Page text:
Do the math: SB 21 isn’t good for Alaskans
I taught math. I wasn’t good in math, but you want a teacher for whom math isn’t obvious. The textbook helped kids identify what they didn’t know. Then they asked other kids. They got points for asking, but big points for explanations. If they asked me, I’d explain ways I’d seen work for dozens of kids. Sometimes I’d get that look, that they didn’t understand how numbers worked. After this last election, let’s try the math again.
This election shifted $10,000 in tax burden from oil companies to you. Over the next four years every man, woman and child has agreed to pick up the tab. Was it worth spending $170 for every “No” vote Exxon-BP-and-Conoco bought? You bet. Spend $200 to have suckers pick up the tab for $10,000? The math follows.
1. 7,000,000,000 less in royalties (uncollected fees that BP-Conoco-Exxon paid) ÷ 700,000 people in Alaska = $10,000 per Alaskan that will have to come from another source.
2. The state ran the two biggest deficits in its history the last two years, spending more than we took in. Record deficits even before the vote locked the rate in. (The Alaska Legislature ran $2.3 billion short in 2014.)
3. The golden egg is shrinking. Prudhoe Bay, the largest oilfield in North America, pumped for 35 years and is dropping 6 percent a year. The budget reserve comes from oil royalties (growing from $2 billion to $11 billion under ACES) and is shrinking now with the deficits.
4. Alaska would have collected $8.5 billion less in Parnell’s years in with SB 21. It made $1.2 billion less in oil royalties this year with SB 21 rates in effect (royalties are 46 percent with ACES v. 35 percent with SB 21) making Alaska the cheapest oil in the world. (Ireland passed a lower tax rate in a bribery scandal soon to be revoked and Cameroon charges 11 percent royalty.)
5. Three companies essentially control Prudhoe — BP, Exxon and Conoco. They have done little exploration in the last decade. Alaska is profitable for these companies. Conoco makes $31.15 profit per barrel of oil produced in Alaska. It makes $8.37 a barrel for oil in the rest of the Americas. Alaska accounts for 13 percent of the oil Conoco produces, but 35 percent of its profit — twice the income of all the lower 48 operations. Conoco and BP average over $2 billion a year profit in Alaska from investments made thirty years ago. This cash cow funds exploration, elsewhere.
6. BP says it will add 200 jobs to the workforce with these tax incentives, but BP is shedding jobs as it sells off four Slope fields to Hilcorp. They receive $2 billion in tax breaks for “jobs,” which equals $10 million for 200 jobs.
That amount taken by the state and paid to teachers, road crews could mean 20,000 state of Alaska jobs paying $100,000 per year, instead of 200 BP Slope jobs.
7. ACES added jobs in the oil industry — from 6,300 oil jobs to 8,800 — 40 percent more. Few of them by Exxon, BP or Conoco which have their cash cow tethered. ACES incentives brought new players to the Slope — Pioneer, Eni (the Italian energy firm) and Repsol (the Spanish oil giant) discovering six new fields, adding 20,000 barrels a day.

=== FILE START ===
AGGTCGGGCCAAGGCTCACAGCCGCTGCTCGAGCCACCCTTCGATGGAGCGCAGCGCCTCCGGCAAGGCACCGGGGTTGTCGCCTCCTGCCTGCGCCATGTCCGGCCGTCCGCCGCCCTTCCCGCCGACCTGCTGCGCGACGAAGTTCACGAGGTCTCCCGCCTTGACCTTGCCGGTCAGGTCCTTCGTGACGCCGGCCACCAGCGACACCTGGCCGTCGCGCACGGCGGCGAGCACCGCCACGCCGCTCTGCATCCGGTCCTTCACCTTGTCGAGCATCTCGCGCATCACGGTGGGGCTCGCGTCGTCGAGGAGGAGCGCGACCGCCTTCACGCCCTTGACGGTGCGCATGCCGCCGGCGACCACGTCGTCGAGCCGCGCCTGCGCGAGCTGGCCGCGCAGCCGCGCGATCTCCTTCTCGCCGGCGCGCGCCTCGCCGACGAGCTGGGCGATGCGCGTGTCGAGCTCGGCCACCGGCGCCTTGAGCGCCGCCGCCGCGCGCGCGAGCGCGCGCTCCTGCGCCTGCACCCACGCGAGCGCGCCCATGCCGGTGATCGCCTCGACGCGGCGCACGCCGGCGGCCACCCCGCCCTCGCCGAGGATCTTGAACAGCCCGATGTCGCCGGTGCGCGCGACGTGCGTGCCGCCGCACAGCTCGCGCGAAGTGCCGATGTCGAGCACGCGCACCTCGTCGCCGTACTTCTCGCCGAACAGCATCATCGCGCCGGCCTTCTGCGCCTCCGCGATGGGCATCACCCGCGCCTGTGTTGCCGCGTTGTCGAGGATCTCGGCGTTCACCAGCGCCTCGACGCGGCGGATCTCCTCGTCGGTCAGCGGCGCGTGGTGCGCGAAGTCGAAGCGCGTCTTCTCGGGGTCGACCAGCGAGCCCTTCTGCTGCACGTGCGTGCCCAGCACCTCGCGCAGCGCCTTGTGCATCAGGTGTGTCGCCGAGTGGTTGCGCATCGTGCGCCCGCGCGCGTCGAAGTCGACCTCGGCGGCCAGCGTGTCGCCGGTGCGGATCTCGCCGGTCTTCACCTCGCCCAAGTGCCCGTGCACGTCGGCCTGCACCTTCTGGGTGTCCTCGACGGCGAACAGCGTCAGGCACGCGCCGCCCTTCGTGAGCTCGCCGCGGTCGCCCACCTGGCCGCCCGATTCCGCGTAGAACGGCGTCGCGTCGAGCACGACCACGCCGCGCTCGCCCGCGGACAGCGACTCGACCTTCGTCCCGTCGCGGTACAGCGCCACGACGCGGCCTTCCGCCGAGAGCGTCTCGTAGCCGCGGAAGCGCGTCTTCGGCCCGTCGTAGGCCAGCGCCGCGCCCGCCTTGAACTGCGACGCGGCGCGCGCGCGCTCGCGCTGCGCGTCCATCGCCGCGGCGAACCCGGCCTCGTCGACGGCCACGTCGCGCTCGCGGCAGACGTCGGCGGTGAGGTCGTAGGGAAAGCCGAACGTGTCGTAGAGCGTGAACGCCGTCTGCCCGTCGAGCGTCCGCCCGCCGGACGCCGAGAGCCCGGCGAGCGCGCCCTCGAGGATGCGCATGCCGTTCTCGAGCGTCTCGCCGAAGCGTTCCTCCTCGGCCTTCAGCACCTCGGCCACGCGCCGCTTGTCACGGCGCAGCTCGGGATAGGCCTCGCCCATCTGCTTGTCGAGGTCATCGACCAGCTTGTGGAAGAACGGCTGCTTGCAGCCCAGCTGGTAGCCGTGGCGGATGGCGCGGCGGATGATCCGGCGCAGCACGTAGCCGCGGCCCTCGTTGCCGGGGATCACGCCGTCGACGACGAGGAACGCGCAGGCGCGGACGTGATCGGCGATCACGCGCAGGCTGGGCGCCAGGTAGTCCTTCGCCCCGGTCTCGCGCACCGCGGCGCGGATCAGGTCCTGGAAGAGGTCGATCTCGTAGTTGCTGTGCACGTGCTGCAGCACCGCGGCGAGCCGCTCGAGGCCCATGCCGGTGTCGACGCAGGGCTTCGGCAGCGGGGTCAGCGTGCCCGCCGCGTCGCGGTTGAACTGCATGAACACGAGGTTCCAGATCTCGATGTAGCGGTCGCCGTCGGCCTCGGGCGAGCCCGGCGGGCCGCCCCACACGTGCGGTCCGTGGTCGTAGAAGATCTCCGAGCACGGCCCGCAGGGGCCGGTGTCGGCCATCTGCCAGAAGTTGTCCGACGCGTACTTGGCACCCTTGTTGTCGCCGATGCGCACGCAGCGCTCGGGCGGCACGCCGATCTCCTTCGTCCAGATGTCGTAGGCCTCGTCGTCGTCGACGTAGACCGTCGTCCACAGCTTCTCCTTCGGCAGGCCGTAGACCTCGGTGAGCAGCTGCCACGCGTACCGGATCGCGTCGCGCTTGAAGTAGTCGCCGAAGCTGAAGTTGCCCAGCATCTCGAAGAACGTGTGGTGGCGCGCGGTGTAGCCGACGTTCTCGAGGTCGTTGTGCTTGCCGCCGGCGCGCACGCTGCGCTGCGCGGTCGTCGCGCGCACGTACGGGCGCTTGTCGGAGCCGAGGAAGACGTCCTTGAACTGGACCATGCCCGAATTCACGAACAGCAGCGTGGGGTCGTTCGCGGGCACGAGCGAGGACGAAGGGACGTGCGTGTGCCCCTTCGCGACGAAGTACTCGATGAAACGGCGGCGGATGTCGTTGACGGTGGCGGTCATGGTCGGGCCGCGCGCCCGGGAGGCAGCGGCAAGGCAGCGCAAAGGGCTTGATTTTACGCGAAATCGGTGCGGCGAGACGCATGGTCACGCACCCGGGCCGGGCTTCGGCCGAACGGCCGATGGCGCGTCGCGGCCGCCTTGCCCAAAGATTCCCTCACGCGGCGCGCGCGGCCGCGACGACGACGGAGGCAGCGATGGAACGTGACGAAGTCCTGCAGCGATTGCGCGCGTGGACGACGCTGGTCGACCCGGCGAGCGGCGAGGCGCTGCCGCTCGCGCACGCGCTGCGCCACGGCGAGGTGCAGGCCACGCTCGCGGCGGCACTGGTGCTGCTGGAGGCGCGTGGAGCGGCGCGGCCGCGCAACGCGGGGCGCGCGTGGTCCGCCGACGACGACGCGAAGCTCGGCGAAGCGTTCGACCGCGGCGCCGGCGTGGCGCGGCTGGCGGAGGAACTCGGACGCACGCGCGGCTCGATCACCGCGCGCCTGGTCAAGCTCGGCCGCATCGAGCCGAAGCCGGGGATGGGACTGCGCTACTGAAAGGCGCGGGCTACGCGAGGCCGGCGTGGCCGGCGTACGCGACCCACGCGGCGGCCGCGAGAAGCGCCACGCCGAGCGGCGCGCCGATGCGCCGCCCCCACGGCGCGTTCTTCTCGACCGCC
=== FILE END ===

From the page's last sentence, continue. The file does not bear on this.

8. SB21 isn’t reversing the 6 percent decline each year that the pipeline has seen for decades. In fact the Parnell’s experts call for production to decrease 40 percent this decade with SB 21. The Parnell administration forecasts that SB 21 will collect $4.5 billion less in royalties in the next 5 years. If oil rises this shortfall could be $10 billion.
9. This is a democracy. We are in the same leaky boat together, Homer. It doesn’t matter if you were wise to reject pleas from companies that make $2 billion a year in this state for “tax breaks.” You will still have to pay the incentive for the planet’s most profitable corporations to take your oil. It won’t tax me as much as you, as Conoco’s dividends help me, but even those won’t pay my burden.
Again, this election was not about preserving $150,000-a-year Slope jobs, keeping the pipeline “full” or coaxing oil companies into building a gasline. This election was about you picking up the tax bill so three profitable corporations could have better bottom lines this year, this decade and on. Your senators signed for you to pick up a $10,000 tab (SB21) by one vote. This is a bill the governor pushed. Under the leadership of “Captain Zero” we’re into negative numbers and drilling deeper. If you can’t see the next argument that an income tax is necessary, have a good time with your credit card till then. For those that say “tax the rich” — who do you think the oil companies are?
Did the “Vote Yes” campaign make mistakes? Yes! The biggest was not helping small business owners and the public understand that SB21 is picking their pocket.
What’s good for Big Oil isn’t necessarily good for business. Take $40,000 out of a family’s spending over the next four years, there’s not enough money for meals out, movies, even cups of coffee.
For those who cling to different numbers or different spins, I offer no apology. I haven’t made my money being politically correct, but financially correct. For those of you who do not agree, you’re free to follow other explanations — into negative numbers.
Gordy Vernon lives in Homer and is a watcher of the oil companies — and holds stock in some of them.
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